In regard to the independence of the regulator, it does not help matters that the President now and then talks about lowering the end-user tariffs. On this cue, many Cabinet ministers, too, call for the lowering of tariffs.

The lenders fear that with time the pressure could make the regulator cave in.

They are perhaps justified in their fear. In November 2003, for instance, the then Energy minister Syda Bbumba vetoed plans to increase the end-user power tariffs for domestic consumers from Shs170 to Shs195 per unit.

Her decision came on the heels of an application of the Uganda Electricity Distribution Company Limited (UEDCL), which was at the time headed by Ms Irene Muloni, to increase the tariff to cover losses UEDCL had incurred. Ms Muloni is now Energy minister.

Ms Bbumba reasoned then that ERA had not consulted the government.

Three years later, when the regulatory authority was slated to review power tariffs, President Museveni cautioned the authority. 

Mr Museveni said then that “announcements of this kind should be politically managed”.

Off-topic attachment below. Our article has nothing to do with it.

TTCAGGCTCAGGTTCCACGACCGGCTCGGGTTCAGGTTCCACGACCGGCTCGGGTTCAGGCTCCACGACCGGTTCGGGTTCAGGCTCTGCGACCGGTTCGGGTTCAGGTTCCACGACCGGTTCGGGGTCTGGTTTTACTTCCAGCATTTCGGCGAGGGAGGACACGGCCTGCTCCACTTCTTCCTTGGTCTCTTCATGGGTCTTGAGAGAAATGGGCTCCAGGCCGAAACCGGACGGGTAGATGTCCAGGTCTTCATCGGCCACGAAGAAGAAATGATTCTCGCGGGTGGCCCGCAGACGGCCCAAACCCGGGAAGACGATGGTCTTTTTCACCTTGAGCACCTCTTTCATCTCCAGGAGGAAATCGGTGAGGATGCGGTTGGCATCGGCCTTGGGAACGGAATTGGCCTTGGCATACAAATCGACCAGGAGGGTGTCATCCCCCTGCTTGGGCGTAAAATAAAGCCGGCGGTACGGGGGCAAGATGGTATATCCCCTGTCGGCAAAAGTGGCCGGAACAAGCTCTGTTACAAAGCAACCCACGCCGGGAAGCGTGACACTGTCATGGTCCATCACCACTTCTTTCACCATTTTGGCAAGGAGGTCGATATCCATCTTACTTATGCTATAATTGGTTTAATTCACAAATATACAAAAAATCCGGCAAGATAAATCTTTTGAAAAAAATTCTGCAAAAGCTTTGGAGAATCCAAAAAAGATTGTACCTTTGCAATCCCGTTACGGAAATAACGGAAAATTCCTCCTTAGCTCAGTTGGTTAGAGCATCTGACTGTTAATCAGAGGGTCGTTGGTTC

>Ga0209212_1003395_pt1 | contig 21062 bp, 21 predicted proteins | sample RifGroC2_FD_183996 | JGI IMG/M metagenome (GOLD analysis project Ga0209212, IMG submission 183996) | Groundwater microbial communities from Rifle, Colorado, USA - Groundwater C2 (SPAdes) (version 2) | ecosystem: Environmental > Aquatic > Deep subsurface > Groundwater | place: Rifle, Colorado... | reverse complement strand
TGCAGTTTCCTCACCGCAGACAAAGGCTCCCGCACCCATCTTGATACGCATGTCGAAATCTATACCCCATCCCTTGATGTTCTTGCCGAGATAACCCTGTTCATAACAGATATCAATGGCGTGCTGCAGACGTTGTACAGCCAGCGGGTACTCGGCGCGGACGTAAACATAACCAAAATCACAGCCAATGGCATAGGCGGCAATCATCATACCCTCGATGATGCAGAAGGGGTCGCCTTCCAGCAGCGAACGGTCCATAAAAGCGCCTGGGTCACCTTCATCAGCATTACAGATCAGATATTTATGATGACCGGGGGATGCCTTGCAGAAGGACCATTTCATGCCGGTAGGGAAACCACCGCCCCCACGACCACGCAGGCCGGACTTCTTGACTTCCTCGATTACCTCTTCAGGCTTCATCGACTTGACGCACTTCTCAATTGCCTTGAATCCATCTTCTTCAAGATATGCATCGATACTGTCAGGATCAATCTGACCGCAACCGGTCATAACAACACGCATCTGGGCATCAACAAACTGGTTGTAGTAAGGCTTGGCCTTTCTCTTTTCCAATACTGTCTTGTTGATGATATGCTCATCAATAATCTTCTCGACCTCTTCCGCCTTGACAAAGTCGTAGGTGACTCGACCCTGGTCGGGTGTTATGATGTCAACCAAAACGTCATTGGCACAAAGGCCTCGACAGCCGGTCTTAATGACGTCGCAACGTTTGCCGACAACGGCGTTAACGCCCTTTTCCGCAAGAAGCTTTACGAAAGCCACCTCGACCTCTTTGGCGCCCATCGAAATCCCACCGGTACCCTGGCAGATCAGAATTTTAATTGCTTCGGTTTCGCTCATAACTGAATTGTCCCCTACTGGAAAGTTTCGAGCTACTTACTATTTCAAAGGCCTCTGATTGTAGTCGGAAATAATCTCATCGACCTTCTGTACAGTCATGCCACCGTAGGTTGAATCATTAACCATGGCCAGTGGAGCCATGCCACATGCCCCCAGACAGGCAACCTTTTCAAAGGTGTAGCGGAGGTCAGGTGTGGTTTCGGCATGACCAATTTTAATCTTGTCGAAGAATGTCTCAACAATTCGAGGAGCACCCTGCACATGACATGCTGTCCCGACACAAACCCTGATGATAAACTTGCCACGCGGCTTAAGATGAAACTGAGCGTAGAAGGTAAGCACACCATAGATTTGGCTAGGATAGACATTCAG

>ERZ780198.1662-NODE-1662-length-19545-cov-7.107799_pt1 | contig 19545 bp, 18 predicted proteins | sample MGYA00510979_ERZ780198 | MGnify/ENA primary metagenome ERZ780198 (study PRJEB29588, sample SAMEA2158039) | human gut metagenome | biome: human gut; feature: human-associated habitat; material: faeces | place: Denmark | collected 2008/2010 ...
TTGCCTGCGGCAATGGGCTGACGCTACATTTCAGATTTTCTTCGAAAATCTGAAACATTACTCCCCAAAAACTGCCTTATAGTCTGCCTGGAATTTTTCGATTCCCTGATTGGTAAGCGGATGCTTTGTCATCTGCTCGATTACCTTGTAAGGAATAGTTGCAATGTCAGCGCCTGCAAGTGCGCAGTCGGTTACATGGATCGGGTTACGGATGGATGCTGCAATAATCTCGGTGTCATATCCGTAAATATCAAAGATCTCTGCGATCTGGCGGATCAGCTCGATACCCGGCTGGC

Investors want certainty when it comes to recouping their investment. Lenders would even lend at a lower interest rate where they are sure the borrower will repay the loan in the given time.

Regarding the Kalagala Offset pact, the government committed to protect the natural habitat and environmental and spiritual values ecosystem of Mabira Central Forest Reserve, Kalagala Central Forest Reserve and Nile Bank Central Forest Reserve.

In return, according to the Kalagala Offset Sustainable Management Plan (2010 – 2019), the IDA/World Bank committed to be a guarantor to Uganda under the “IDA Guarantee Facility Agreement’ between Bujagali Energy Limited and financing institutions (“IDA Guarantee lenders”) and ABSA Bank Limited as the Agent for the IDA Guarantee Lenders amounting to $115 million (Shs409 billion) to support a portion of the financing of the Bujagali project.

Uganda agreed to set aside the Kalagala Falls site to protect its natural habitat and environmental and spiritual values in conformity with sound social and environmental standards.